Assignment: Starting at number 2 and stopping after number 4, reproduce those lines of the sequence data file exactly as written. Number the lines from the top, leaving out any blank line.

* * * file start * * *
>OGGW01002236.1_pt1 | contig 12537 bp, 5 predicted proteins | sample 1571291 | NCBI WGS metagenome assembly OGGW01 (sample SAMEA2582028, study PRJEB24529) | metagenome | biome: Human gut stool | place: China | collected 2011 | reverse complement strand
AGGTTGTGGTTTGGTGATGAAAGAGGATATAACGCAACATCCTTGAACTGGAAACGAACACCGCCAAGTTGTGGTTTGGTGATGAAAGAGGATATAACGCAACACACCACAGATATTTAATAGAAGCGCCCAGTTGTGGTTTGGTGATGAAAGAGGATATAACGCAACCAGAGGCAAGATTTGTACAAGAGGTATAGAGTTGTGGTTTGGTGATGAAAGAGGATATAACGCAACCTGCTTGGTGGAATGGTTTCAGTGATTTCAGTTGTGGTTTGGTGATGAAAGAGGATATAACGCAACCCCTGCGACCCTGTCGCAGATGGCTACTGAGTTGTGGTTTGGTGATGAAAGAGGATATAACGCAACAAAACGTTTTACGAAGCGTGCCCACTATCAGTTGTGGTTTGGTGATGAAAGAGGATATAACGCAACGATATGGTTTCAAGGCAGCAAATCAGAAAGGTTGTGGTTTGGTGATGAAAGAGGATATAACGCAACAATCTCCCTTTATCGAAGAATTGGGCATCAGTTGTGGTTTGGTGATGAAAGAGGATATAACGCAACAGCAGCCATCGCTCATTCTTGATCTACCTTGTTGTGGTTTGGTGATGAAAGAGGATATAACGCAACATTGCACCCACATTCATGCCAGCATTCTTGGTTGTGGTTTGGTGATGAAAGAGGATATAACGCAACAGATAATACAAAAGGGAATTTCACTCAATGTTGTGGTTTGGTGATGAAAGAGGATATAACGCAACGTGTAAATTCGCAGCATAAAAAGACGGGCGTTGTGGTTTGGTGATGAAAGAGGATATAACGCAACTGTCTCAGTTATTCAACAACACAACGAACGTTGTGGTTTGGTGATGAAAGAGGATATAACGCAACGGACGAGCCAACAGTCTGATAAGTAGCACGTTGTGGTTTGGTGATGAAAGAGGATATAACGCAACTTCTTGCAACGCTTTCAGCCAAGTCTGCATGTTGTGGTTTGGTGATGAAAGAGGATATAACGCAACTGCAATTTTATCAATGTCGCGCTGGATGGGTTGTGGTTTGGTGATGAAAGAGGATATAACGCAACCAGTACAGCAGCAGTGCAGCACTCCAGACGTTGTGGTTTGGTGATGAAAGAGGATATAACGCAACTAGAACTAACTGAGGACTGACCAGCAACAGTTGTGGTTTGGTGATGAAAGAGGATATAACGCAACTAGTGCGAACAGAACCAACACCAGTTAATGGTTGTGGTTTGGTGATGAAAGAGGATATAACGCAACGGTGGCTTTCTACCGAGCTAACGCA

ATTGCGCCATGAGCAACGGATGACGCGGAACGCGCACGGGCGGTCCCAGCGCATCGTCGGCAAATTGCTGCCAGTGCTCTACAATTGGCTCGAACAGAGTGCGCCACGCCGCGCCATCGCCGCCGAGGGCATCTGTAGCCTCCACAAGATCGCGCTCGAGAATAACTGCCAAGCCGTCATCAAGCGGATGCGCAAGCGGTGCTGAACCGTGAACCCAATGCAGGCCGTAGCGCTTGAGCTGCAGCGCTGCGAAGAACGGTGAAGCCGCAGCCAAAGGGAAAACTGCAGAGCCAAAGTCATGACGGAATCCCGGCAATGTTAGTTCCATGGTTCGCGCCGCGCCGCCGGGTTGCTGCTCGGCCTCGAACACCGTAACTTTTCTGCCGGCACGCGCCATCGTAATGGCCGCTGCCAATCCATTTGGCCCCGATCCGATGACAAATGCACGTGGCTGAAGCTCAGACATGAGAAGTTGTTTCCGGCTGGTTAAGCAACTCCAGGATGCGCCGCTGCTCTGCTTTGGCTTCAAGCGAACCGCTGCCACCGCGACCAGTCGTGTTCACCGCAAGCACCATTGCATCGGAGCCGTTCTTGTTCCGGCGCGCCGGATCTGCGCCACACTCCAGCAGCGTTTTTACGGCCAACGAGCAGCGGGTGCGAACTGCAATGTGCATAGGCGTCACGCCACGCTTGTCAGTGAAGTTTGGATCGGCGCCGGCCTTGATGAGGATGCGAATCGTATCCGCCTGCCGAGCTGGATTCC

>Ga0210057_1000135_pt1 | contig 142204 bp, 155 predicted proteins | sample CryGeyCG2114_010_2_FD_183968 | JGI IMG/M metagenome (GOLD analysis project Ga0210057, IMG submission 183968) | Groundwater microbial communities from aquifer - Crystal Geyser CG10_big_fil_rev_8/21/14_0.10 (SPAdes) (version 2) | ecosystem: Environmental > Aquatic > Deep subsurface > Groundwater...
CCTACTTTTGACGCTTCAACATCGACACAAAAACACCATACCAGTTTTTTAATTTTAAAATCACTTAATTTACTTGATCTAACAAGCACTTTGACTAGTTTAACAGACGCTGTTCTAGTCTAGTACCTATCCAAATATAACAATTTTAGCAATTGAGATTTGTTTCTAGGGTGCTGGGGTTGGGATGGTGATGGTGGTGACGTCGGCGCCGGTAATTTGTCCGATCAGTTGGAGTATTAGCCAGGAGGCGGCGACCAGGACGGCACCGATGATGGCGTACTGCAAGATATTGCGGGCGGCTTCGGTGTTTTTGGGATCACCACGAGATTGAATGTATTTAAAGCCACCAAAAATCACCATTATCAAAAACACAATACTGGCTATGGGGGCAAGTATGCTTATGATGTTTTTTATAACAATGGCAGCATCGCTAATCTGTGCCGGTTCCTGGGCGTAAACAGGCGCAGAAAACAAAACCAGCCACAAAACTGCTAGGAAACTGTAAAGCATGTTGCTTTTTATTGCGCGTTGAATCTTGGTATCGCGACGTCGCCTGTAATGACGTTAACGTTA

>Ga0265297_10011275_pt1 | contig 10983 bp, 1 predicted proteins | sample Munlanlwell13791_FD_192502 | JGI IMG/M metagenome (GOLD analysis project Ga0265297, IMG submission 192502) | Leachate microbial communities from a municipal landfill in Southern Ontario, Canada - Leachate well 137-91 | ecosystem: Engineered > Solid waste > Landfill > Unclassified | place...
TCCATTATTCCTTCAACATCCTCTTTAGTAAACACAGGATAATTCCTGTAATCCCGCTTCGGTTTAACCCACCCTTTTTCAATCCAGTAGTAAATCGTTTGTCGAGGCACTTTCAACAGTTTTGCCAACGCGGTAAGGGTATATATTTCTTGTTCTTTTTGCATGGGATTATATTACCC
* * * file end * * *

AGGTTGTGGTTTGGTGATGAAAGAGGATATAACGCAACATCCTTGAACTGGAAACGAACACCGCCAAGTTGTGGTTTGGTGATGAAAGAGGATATAACGCAACACACCACAGATATTTAATAGAAGCGCCCAGTTGTGGTTTGGTGATGAAAGAGGATATAACGCAACCAGAGGCAAGATTTGTACAAGAGGTATAGAGTTGTGGTTTGGTGATGAAAGAGGATATAACGCAACCTGCTTGGTGGAATGGTTTCAGTGATTTCAGTTGTGGTTTGGTGATGAAAGAGGATATAACGCAACCCCTGCGACCCTGTCGCAGATGGCTACTGAGTTGTGGTTTGGTGATGAAAGAGGATATAACGCAACAAAACGTTTTACGAAGCGTGCCCACTATCAGTTGTGGTTTGGTGATGAAAGAGGATATAACGCAACGATATGGTTTCAAGGCAGCAAATCAGAAAGGTTGTGGTTTGGTGATGAAAGAGGATATAACGCAACAATCTCCCTTTATCGAAGAATTGGGCATCAGTTGTGGTTTGGTGATGAAAGAGGATATAACGCAACAGCAGCCATCGCTCATTCTTGATCTACCTTGTTGTGGTTTGGTGATGAAAGAGGATATAACGCAACATTGCACCCACATTCATGCCAGCATTCTTGGTTGTGGTTTGGTGATGAAAGAGGATATAACGCAACAGATAATACAAAAGGGAATTTCACTCAATGTTGTGGTTTGGTGATGAAAGAGGATATAACGCAACGTGTAAATTCGCAGCATAAAAAGACGGGCGTTGTGGTTTGGTGATGAAAGAGGATATAACGCAACTGTCTCAGTTATTCAACAACACAACGAACGTTGTGGTTTGGTGATGAAAGAGGATATAACGCAACGGACGAGCCAACAGTCTGATAAGTAGCACGTTGTGGTTTGGTGATGAAAGAGGATATAACGCAACTTCTTGCAACGCTTTCAGCCAAGTCTGCATGTTGTGGTTTGGTGATGAAAGAGGATATAACGCAACTGCAATTTTATCAATGTCGCGCTGGATGGGTTGTGGTTTGGTGATGAAAGAGGATATAACGCAACCAGTACAGCAGCAGTGCAGCACTCCAGACGTTGTGGTTTGGTGATGAAAGAGGATATAACGCAACTAGAACTAACTGAGGACTGACCAGCAACAGTTGTGGTTTGGTGATGAAAGAGGATATAACGCAACTAGTGCGAACAGAACCAACACCAGTTAATGGTTGTGGTTTGGTGATGAAAGAGGATATAACGCAACGGTGGCTTTCTACCGAGCTAACGCA

ATTGCGCCATGAGCAACGGATGACGCGGAACGCGCACGGGCGGTCCCAGCGCATCGTCGGCAAATTGCTGCCAGTGCTCTACAATTGGCTCGAACAGAGTGCGCCACGCCGCGCCATCGCCGCCGAGGGCATCTGTAGCCTCCACAAGATCGCGCTCGAGAATAACTGCCAAGCCGTCATCAAGCGGATGCGCAAGCGGTGCTGAACCGTGAACCCAATGCAGGCCGTAGCGCTTGAGCTGCAGCGCTGCGAAGAACGGTGAAGCCGCAGCCAAAGGGAAAACTGCAGAGCCAAAGTCATGACGGAATCCCGGCAATGTTAGTTCCATGGTTCGCGCCGCGCCGCCGGGTTGCTGCTCGGCCTCGAACACCGTAACTTTTCTGCCGGCACGCGCCATCGTAATGGCCGCTGCCAATCCATTTGGCCCCGATCCGATGACAAATGCACGTGGCTGAAGCTCAGACATGAGAAGTTGTTTCCGGCTGGTTAAGCAACTCCAGGATGCGCCGCTGCTCTGCTTTGGCTTCAAGCGAACCGCTGCCACCGCGACCAGTCGTGTTCACCGCAAGCACCATTGCATCGGAGCCGTTCTTGTTCCGGCGCGCCGGATCTGCGCCACACTCCAGCAGCGTTTTTACGGCCAACGAGCAGCGGGTGCGAACTGCAATGTGCATAGGCGTCACGCCACGCTTGTCAGTGAAGTTTGGATCGGCGCCGGCCTTGATGAGGATGCGAATCGTATCCGCCTGCCGAGCTGGATTCC

>Ga0210057_1000135_pt1 | contig 142204 bp, 155 predicted proteins | sample CryGeyCG2114_010_2_FD_183968 | JGI IMG/M metagenome (GOLD analysis project Ga0210057, IMG submission 183968) | Groundwater microbial communities from aquifer - Crystal Geyser CG10_big_fil_rev_8/21/14_0.10 (SPAdes) (version 2) | ecosystem: Environmental > Aquatic > Deep subsurface > Groundwater...